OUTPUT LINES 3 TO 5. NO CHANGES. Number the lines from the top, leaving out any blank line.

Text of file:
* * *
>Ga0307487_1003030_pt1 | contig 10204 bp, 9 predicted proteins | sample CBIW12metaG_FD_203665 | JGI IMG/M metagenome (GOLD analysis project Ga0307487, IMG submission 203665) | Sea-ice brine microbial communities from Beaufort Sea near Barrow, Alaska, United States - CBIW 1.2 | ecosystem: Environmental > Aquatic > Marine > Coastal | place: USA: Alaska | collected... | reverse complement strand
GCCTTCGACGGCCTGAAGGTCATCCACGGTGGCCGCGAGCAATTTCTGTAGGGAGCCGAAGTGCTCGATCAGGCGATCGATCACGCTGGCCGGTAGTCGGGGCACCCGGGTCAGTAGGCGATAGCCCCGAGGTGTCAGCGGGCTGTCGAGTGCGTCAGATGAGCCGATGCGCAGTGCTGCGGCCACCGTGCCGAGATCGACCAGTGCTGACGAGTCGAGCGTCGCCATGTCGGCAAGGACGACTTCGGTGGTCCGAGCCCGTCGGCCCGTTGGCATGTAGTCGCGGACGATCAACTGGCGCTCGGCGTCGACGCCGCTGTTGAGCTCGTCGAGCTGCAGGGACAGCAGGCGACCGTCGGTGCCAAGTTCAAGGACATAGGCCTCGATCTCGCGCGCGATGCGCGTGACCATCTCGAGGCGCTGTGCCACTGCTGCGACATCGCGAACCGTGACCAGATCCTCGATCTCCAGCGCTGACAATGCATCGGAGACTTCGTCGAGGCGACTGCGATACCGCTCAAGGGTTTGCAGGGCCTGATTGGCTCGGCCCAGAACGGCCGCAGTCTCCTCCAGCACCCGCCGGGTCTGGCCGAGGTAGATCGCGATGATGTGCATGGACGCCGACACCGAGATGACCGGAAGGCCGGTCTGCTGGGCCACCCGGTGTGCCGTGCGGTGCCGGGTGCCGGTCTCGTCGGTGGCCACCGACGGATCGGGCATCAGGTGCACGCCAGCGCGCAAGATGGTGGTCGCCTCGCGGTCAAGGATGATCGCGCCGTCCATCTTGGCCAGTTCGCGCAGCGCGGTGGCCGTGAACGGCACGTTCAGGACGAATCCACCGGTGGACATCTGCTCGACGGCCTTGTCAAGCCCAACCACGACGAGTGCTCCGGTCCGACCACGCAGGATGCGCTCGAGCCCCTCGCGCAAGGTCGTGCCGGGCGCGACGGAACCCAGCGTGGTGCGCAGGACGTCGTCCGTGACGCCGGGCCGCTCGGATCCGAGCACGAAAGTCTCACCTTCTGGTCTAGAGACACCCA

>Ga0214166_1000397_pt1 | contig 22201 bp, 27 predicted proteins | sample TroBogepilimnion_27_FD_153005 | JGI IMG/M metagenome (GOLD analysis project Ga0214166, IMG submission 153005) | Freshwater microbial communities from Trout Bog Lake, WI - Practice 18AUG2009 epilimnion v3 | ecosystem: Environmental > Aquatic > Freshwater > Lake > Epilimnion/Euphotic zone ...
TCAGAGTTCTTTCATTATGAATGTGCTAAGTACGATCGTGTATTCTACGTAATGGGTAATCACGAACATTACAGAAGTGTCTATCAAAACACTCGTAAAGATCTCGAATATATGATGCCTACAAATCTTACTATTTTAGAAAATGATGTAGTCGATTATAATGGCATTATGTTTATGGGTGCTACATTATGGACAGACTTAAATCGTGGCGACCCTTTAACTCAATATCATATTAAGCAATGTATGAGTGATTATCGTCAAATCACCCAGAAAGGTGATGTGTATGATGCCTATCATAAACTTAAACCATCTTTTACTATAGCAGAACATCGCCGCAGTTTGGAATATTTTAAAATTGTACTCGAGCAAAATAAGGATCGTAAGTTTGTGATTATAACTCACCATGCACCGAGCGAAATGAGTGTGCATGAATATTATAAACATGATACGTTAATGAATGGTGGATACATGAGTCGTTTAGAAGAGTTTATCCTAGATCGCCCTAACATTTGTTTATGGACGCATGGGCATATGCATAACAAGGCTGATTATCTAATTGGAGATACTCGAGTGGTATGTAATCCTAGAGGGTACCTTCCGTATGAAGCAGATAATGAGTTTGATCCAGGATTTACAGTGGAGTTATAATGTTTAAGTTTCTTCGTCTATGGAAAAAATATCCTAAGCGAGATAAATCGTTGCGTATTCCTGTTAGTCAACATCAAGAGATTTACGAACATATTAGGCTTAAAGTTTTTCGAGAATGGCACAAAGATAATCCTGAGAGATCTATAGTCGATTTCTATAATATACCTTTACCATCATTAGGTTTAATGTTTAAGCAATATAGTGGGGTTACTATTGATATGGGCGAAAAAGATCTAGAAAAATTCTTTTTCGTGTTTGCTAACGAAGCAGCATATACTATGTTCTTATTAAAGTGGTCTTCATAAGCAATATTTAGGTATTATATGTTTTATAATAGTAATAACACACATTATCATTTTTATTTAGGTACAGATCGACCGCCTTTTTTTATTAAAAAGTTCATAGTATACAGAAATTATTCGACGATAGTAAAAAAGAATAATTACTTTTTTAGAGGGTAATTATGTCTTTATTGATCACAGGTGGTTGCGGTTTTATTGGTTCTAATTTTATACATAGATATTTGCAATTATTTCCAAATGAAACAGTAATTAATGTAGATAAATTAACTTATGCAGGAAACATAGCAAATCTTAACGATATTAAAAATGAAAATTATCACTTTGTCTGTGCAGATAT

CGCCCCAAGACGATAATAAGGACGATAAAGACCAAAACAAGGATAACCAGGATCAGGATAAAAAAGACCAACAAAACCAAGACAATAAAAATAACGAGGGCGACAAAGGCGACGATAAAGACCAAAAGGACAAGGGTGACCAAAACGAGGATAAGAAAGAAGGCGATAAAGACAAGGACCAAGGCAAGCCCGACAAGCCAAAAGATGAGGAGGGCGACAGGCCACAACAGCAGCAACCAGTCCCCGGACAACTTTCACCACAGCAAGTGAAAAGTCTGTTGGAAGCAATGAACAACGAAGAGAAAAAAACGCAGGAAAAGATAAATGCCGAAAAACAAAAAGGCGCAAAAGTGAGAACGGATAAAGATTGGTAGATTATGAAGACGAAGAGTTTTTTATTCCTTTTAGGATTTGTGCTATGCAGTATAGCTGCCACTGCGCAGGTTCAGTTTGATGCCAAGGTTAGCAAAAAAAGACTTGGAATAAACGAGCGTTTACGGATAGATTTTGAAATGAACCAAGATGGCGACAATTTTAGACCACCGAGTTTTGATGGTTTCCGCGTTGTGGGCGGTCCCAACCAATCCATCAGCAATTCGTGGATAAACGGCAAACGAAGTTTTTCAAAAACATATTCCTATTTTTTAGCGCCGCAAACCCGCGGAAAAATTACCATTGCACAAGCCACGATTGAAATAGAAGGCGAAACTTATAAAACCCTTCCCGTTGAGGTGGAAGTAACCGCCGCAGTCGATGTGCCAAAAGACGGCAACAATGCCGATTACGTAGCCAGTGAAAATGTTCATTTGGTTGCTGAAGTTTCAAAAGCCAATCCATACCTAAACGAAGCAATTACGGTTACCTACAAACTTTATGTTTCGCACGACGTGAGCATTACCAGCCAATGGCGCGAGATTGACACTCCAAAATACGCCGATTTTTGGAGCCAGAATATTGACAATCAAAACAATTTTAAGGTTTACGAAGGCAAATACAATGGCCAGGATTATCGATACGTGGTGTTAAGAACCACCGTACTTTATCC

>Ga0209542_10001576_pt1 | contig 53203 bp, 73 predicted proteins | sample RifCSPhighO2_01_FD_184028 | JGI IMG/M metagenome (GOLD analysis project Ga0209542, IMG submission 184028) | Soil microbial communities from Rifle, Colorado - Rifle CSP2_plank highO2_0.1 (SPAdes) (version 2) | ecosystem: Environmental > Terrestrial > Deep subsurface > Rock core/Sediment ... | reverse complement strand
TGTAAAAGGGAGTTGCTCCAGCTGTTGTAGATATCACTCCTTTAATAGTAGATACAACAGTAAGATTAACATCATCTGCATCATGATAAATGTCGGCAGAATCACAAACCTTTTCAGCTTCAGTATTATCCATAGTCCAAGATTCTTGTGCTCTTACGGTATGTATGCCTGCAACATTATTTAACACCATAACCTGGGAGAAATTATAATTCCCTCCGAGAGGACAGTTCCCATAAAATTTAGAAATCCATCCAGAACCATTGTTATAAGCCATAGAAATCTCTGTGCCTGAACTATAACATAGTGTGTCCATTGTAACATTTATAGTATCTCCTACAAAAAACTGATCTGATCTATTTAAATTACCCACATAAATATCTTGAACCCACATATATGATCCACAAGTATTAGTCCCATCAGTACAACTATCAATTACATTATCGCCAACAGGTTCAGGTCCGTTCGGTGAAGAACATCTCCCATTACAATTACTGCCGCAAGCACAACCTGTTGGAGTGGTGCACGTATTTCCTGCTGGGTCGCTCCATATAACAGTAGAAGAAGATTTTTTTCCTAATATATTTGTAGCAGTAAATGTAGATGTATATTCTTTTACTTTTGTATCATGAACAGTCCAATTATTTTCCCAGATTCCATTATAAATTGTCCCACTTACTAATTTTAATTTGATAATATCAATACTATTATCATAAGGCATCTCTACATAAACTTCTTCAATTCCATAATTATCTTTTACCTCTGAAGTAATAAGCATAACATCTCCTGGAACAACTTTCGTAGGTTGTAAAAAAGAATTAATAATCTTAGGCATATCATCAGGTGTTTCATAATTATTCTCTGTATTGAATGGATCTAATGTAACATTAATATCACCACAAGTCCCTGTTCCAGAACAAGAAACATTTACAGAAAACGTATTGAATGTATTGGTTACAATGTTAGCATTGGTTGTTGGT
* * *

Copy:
>Ga0214166_1000397_pt1 | contig 22201 bp, 27 predicted proteins | sample TroBogepilimnion_27_FD_153005 | JGI IMG/M metagenome (GOLD analysis project Ga0214166, IMG submission 153005) | Freshwater microbial communities from Trout Bog Lake, WI - Practice 18AUG2009 epilimnion v3 | ecosystem: Environmental > Aquatic > Freshwater > Lake > Epilimnion/Euphotic zone ...
TCAGAGTTCTTTCATTATGAATGTGCTAAGTACGATCGTGTATTCTACGTAATGGGTAATCACGAACATTACAGAAGTGTCTATCAAAACACTCGTAAAGATCTCGAATATATGATGCCTACAAATCTTACTATTTTAGAAAATGATGTAGTCGATTATAATGGCATTATGTTTATGGGTGCTACATTATGGACAGACTTAAATCGTGGCGACCCTTTAACTCAATATCATATTAAGCAATGTATGAGTGATTATCGTCAAATCACCCAGAAAGGTGATGTGTATGATGCCTATCATAAACTTAAACCATCTTTTACTATAGCAGAACATCGCCGCAGTTTGGAATATTTTAAAATTGTACTCGAGCAAAATAAGGATCGTAAGTTTGTGATTATAACTCACCATGCACCGAGCGAAATGAGTGTGCATGAATATTATAAACATGATACGTTAATGAATGGTGGATACATGAGTCGTTTAGAAGAGTTTATCCTAGATCGCCCTAACATTTGTTTATGGACGCATGGGCATATGCATAACAAGGCTGATTATCTAATTGGAGATACTCGAGTGGTATGTAATCCTAGAGGGTACCTTCCGTATGAAGCAGATAATGAGTTTGATCCAGGATTTACAGTGGAGTTATAATGTTTAAGTTTCTTCGTCTATGGAAAAAATATCCTAAGCGAGATAAATCGTTGCGTATTCCTGTTAGTCAACATCAAGAGATTTACGAACATATTAGGCTTAAAGTTTTTCGAGAATGGCACAAAGATAATCCTGAGAGATCTATAGTCGATTTCTATAATATACCTTTACCATCATTAGGTTTAATGTTTAAGCAATATAGTGGGGTTACTATTGATATGGGCGAAAAAGATCTAGAAAAATTCTTTTTCGTGTTTGCTAACGAAGCAGCATATACTATGTTCTTATTAAAGTGGTCTTCATAAGCAATATTTAGGTATTATATGTTTTATAATAGTAATAACACACATTATCATTTTTATTTAGGTACAGATCGACCGCCTTTTTTTATTAAAAAGTTCATAGTATACAGAAATTATTCGACGATAGTAAAAAAGAATAATTACTTTTTTAGAGGGTAATTATGTCTTTATTGATCACAGGTGGTTGCGGTTTTATTGGTTCTAATTTTATACATAGATATTTGCAATTATTTCCAAATGAAACAGTAATTAATGTAGATAAATTAACTTATGCAGGAAACATAGCAAATCTTAACGATATTAAAAATGAAAATTATCACTTTGTCTGTGCAGATAT

CGCCCCAAGACGATAATAAGGACGATAAAGACCAAAACAAGGATAACCAGGATCAGGATAAAAAAGACCAACAAAACCAAGACAATAAAAATAACGAGGGCGACAAAGGCGACGATAAAGACCAAAAGGACAAGGGTGACCAAAACGAGGATAAGAAAGAAGGCGATAAAGACAAGGACCAAGGCAAGCCCGACAAGCCAAAAGATGAGGAGGGCGACAGGCCACAACAGCAGCAACCAGTCCCCGGACAACTTTCACCACAGCAAGTGAAAAGTCTGTTGGAAGCAATGAACAACGAAGAGAAAAAAACGCAGGAAAAGATAAATGCCGAAAAACAAAAAGGCGCAAAAGTGAGAACGGATAAAGATTGGTAGATTATGAAGACGAAGAGTTTTTTATTCCTTTTAGGATTTGTGCTATGCAGTATAGCTGCCACTGCGCAGGTTCAGTTTGATGCCAAGGTTAGCAAAAAAAGACTTGGAATAAACGAGCGTTTACGGATAGATTTTGAAATGAACCAAGATGGCGACAATTTTAGACCACCGAGTTTTGATGGTTTCCGCGTTGTGGGCGGTCCCAACCAATCCATCAGCAATTCGTGGATAAACGGCAAACGAAGTTTTTCAAAAACATATTCCTATTTTTTAGCGCCGCAAACCCGCGGAAAAATTACCATTGCACAAGCCACGATTGAAATAGAAGGCGAAACTTATAAAACCCTTCCCGTTGAGGTGGAAGTAACCGCCGCAGTCGATGTGCCAAAAGACGGCAACAATGCCGATTACGTAGCCAGTGAAAATGTTCATTTGGTTGCTGAAGTTTCAAAAGCCAATCCATACCTAAACGAAGCAATTACGGTTACCTACAAACTTTATGTTTCGCACGACGTGAGCATTACCAGCCAATGGCGCGAGATTGACACTCCAAAATACGCCGATTTTTGGAGCCAGAATATTGACAATCAAAACAATTTTAAGGTTTACGAAGGCAAATACAATGGCCAGGATTATCGATACGTGGTGTTAAGAACCACCGTACTTTATCC